- In Q2 2022, inflation is expected to reach new highs in Western Europe and the U.S. before steadily decreasing to a still elevated and above target level (Western Europe +3.1% and U.S. +3.5% YoY in Q2 2023). The record-high inflation rates have led to significant action by the central banks. On July 21, the ECB decided on the first, unexpectedly strong, rate hike of +50bp while the U.S. Fed will decide on its fourth on July 27, 2022 (again +75bp). The USD and EUR yield curves shifted upwards, and the still inverted U.S. yield curve (6M: 3.7%; 10Y: 3.0%) reinforces fears of a recession.
- EUR lost strongly against USD and CHF. End of Q2 2022, the EUR/USD dropped to 1.04 and even fell below parity at times in mid-July – thus, the EUR/USD reached its lowest value in almost 20 years.
The economic slowdown, high inflation and increasing interest rates make for difficult banking environment at the moment. In Q1 2022, profitability of U.S. and European banks dropped YoY (-4.8%p and -1.8%p) against a very strong first quarter 2021, but remained on good levels of 12.2% and 8.0%, respectively. BRICS banks reported an average quarterly RoE of 12.3% (+0.5%p YoY) and surpassed U.S. banks once again. For the time being, the current economic developments are hardly visible in the banks’ KPIs, but they will materialise in the coming quarters (see our special topic for details).
- Western European banks’ average cost-income ratio is back at U.S. levels of around 65% and only increased moderately in Q1 compared to last year’s value (+3.5%p YoY). The increase is primarily driven by higher costs (+7.6% YoY), as revenues grew by only +1.8% YoY. U.S. banks’ CIR showed a similar development, with costs +8.3% YoY but revenues +2.7% YoY.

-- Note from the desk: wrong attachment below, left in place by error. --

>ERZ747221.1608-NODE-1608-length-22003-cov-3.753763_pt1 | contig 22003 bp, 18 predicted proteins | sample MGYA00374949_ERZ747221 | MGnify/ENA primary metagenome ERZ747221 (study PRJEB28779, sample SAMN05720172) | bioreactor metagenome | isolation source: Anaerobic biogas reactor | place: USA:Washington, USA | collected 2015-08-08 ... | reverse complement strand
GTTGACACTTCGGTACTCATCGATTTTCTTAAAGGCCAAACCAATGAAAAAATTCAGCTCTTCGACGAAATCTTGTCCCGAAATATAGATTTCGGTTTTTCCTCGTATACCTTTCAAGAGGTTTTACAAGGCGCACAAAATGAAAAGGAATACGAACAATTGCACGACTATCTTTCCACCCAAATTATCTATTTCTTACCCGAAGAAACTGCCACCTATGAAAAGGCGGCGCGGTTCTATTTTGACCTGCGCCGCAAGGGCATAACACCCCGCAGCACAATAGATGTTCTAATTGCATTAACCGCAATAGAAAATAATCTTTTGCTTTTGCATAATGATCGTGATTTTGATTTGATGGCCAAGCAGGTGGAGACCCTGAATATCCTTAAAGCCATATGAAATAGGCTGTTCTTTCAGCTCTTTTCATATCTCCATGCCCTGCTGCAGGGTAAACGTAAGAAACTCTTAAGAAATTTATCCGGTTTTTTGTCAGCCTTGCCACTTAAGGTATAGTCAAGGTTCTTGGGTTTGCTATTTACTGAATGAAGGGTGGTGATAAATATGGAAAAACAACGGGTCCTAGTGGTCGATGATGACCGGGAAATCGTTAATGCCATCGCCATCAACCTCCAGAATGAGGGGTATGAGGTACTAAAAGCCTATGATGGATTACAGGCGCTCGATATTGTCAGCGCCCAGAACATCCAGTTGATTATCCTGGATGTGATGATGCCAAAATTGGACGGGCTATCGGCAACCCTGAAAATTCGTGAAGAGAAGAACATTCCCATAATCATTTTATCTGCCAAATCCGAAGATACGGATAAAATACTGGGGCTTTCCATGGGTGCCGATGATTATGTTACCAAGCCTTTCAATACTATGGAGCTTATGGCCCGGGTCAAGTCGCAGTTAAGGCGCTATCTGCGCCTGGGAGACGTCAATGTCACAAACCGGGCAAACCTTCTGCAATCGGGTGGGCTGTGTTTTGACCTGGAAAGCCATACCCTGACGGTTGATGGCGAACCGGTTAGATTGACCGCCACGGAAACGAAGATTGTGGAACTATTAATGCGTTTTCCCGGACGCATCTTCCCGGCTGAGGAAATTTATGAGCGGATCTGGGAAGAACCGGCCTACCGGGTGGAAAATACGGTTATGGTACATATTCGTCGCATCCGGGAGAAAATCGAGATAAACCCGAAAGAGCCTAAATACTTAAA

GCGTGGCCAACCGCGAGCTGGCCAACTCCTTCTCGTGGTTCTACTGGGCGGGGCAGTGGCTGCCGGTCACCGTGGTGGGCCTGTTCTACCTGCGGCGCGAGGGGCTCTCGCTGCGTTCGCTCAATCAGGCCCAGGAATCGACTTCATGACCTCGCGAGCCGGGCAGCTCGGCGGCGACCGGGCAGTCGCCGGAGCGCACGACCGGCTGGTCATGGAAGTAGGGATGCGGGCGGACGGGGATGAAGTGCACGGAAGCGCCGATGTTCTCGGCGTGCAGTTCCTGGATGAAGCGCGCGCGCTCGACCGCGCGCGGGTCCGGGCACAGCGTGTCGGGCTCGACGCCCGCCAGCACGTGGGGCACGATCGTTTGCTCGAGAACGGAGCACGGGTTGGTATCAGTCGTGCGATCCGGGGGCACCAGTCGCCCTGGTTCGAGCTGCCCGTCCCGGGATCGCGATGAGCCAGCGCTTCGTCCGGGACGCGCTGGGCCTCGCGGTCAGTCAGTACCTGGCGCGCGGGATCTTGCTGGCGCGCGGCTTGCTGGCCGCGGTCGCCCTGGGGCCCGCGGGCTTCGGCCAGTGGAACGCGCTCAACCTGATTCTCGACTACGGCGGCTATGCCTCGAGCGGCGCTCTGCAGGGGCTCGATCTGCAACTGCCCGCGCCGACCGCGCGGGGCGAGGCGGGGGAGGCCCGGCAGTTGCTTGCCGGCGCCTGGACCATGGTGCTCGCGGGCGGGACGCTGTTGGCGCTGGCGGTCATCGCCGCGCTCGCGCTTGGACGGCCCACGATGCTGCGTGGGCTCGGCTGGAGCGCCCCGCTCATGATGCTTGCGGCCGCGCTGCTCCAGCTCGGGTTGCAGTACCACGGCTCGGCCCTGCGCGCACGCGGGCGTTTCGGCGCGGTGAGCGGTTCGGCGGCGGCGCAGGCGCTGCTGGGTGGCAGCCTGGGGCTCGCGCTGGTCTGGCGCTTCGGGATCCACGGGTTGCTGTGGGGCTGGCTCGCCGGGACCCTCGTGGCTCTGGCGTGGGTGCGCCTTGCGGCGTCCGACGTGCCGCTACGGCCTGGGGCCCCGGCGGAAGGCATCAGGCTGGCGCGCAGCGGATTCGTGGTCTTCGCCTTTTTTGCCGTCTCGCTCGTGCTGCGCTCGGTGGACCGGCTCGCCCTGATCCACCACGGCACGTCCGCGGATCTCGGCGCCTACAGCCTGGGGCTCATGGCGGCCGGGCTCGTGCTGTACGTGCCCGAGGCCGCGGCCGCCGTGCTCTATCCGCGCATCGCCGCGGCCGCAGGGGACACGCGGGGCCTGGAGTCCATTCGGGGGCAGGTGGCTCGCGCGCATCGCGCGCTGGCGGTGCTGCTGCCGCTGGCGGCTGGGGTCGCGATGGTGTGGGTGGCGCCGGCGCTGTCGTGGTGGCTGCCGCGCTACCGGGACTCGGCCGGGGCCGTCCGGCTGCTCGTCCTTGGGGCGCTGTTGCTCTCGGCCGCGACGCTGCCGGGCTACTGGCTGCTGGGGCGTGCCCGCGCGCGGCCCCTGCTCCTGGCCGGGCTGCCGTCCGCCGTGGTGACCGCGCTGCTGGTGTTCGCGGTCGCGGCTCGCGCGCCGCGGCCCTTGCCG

- In Q1 2022, U.S. as well as Western European banks further increased their loan loss provisions (LLPs) in anticipation of effects from the economic turmoil. U.S. banks’ risk provisions grew further by +0.11%p QoQ and are again positive (0.08%). Western European banks still hold some reserves, built up during the COVID-19 crisis, and thus increased LLPs by just +0.04%p QoQ to 0.13%.
- The impacts of euro area yield curve effects are increasingly reflected in elevated customer rates. Consumer loan rates came in at 5.01% at the end of May and are +0.37%p higher than at the start of 2022. For mortgage (May 2022: 2.02%) and corporate loans (1.97%) the increases are even stronger with +0.71%p and +0.73%p, respectively. Deposit rates are expected to slowly rise as well – as soon as the effects of ECB rate increases will (partially) be passed on to customers in Q3 and Q4 2022.
Special topic: Soaring interest rates in turbulent times
Soaring interest rates in turbulent times
- It is official: The era of zero interest rate levels seems to be over, but banks are currently not dealing with an isolated and gradual rate increase.
- What is the total impact of these developments on European banks and how do capital markets assess the new, potential opportunities for the sector?